LONDON : Former Rugby player's foundation currently helping over 650 students / children aged 14-17.

Lawrence Dallaglio's towering rugby career originated through a sense of wanting to belong after after a family tragedy and he is now using that experience to help give hope children excluded from mainstream education.

Dallaglio - a pivotal figure when England won the 2003 Rugby World Cup - said his family was ''blown apart '' when his only sibling, a 19-year-old Francesca, was one of the 52 people who drowned after the pleasure boat Marchioness sank in the Thames in August 1989.

The 85-times capped former backrow forward was just 16 at the time and admits he had a couple of years where, deeply affected by his sister's loss and the impact it had on his parents, he was ''definitely errant''.

''You know if you lose a member of your family it blows your family apart,'' Dallaglio told AFP. ''I had a couple of years where I was really struggling. It was not just me and my mom and my dad., the families of every other victim of the Marchioness were as well, I would imagine.

I then saw my parents [Vincenzo and Eileen] and they were really struggling, as you'd imagine, when you bury one of your own children.''
He was put back on the right path when he joined the ten London-based Rugby club Wasps.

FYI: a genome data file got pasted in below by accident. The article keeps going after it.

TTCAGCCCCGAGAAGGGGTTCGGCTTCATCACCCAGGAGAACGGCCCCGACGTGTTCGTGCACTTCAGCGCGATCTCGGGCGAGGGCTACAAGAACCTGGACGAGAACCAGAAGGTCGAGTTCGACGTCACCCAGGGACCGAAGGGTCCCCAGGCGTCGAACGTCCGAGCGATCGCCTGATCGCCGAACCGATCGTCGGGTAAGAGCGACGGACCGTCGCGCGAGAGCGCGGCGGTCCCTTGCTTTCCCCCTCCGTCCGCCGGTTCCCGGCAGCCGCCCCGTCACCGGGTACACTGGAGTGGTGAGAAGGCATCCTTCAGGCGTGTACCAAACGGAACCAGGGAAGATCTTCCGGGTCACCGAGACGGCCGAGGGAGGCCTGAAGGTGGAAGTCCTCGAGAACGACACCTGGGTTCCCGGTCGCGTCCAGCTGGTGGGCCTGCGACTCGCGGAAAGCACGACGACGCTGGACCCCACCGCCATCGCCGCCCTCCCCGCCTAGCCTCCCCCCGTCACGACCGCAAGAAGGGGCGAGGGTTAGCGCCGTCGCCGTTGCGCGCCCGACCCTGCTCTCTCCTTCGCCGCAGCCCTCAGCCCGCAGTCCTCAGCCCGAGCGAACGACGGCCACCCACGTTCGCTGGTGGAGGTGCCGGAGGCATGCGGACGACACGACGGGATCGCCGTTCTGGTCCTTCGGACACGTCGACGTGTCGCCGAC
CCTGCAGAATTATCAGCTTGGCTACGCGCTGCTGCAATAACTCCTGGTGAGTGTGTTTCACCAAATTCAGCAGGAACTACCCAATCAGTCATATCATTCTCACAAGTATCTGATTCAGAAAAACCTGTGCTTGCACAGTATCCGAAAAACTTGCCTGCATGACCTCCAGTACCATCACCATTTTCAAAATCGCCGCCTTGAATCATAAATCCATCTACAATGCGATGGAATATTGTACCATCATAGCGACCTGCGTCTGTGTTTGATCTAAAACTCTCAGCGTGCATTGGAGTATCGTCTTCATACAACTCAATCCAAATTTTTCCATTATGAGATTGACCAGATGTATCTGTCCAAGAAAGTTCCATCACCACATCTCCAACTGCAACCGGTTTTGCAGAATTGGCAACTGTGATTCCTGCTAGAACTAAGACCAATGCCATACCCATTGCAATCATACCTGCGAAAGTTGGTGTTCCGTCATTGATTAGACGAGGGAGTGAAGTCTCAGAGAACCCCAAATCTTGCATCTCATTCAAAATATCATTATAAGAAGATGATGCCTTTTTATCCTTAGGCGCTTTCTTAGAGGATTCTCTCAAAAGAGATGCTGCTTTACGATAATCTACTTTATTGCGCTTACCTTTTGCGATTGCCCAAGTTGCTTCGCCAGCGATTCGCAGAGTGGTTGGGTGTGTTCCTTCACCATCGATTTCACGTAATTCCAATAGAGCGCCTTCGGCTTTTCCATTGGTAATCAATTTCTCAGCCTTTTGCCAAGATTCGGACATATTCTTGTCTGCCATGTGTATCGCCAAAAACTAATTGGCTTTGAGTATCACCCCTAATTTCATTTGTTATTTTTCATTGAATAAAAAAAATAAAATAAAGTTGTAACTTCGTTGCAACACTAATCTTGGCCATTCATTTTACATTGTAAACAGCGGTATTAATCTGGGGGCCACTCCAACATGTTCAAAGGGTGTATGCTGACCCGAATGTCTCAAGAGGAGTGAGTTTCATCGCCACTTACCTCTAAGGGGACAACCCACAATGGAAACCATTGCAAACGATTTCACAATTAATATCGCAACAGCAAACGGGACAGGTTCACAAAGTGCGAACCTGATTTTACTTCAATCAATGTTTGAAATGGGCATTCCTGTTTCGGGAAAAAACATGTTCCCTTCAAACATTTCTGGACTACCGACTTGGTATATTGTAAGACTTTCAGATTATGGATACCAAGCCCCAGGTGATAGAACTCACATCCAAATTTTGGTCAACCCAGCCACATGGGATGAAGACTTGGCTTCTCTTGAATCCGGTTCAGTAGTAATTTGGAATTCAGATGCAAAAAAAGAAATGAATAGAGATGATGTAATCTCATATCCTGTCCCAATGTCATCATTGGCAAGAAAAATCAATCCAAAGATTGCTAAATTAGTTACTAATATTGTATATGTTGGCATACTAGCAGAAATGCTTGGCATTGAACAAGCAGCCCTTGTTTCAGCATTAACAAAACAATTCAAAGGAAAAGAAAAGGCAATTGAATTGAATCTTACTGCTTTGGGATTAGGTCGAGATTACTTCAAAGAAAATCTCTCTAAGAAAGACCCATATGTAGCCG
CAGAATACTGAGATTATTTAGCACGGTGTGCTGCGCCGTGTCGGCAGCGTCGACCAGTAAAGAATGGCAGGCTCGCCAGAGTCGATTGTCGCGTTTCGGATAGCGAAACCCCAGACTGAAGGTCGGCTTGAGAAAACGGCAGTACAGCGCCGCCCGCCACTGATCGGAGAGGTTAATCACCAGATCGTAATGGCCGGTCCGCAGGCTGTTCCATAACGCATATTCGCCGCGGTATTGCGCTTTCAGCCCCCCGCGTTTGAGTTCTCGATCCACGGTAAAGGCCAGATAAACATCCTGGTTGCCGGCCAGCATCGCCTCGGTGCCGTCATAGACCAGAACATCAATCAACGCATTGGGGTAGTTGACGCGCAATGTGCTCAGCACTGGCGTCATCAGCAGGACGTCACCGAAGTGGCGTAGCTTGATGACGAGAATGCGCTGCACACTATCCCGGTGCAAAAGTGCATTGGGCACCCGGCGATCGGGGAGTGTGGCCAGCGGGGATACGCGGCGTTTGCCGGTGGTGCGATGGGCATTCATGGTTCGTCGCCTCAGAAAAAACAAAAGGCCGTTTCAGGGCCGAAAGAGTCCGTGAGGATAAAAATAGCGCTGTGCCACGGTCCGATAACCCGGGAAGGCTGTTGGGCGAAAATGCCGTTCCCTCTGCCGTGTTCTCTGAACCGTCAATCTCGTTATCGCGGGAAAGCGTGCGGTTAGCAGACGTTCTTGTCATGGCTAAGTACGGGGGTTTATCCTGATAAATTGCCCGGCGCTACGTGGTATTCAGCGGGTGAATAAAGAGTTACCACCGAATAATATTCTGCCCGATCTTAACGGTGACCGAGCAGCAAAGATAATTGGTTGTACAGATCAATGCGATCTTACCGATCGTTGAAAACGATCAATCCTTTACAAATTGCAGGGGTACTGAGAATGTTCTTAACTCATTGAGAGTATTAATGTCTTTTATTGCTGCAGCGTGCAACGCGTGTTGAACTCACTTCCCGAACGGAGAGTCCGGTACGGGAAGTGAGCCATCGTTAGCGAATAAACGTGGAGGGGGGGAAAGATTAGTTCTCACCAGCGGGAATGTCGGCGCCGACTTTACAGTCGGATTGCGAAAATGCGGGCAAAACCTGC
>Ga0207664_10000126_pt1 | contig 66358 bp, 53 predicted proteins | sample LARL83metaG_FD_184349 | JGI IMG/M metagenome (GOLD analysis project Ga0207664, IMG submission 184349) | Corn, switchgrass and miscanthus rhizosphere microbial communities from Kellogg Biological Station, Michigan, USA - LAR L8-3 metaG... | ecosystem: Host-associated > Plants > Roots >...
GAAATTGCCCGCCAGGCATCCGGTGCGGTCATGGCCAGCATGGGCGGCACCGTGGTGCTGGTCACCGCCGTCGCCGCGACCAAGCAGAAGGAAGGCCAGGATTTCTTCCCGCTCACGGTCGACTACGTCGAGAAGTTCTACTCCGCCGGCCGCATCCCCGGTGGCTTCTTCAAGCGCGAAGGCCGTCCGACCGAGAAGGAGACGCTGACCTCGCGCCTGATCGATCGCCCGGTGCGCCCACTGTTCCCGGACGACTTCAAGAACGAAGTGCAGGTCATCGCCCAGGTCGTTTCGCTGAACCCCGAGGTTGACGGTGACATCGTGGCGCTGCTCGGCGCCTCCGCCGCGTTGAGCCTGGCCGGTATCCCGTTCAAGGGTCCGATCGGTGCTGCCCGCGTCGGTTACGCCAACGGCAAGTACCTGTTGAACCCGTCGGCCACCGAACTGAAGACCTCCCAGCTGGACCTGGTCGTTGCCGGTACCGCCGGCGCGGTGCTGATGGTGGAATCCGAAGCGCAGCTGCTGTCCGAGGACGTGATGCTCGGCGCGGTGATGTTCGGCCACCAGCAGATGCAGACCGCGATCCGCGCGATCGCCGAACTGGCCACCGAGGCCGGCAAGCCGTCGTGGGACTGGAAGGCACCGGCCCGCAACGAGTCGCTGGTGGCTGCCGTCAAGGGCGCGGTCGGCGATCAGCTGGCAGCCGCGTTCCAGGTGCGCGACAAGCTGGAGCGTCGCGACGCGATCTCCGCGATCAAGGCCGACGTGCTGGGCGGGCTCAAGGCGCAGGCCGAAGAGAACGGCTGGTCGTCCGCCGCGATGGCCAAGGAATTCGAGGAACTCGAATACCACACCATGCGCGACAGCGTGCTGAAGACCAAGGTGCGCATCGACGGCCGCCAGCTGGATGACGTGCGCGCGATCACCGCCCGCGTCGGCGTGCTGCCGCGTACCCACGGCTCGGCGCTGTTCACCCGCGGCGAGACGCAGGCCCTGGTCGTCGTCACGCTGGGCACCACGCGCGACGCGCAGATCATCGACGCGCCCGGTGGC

''It was not because i wanted to play Rugby, I know it sounds odd,'' he said. ''I joined the Rugby club because I needed a sense of belonging, camaraderie, I needed someone, a family.

The lovely thing about rugby, bizarrely, is it welcomes everyone. They [his parents] came to watch me and they felt something very strong and it brought a smile back to their face. That was the reason why in so many ways I owe Rugby an enormous amount because it brought it brought my family back together ''

Dallaglio, who drily remarks that rugby owes a few teeth in a career that also saw him undergo 14 operations, drew on that experience and set up Dallaglio RugbyWorks.

He set up Dallaglio RugbyWorks six years ago. He is justifiably proud it is now part of the curriculum at 83 schools nationwide - schools that act as safety net for pupils excluded from mainstream education.

His foundation is currently helping over 650 children aged 14-17 and the cost is considerable - a three-year programme costs Dallagalio RugyWorls up to Pound 20,000 per school per year.

''The fun part for them is playing rugby,'' he says, but then they get them into the classroom and work on ''things like CV writing, interview workshops, just general confidence ''

The aim, or as Dallaglio puts it : the ''flog in the sand,'' is helping them into full time employment. He claims children/students who have passed through the scheme have an 88 percent success rate in finding a job compared with 50 percent nationally.

According to RugbyWorks figures, each year on average 2,720 young people between the ages of 14-16 are excluded from mainstream education in Britain. [AFP]


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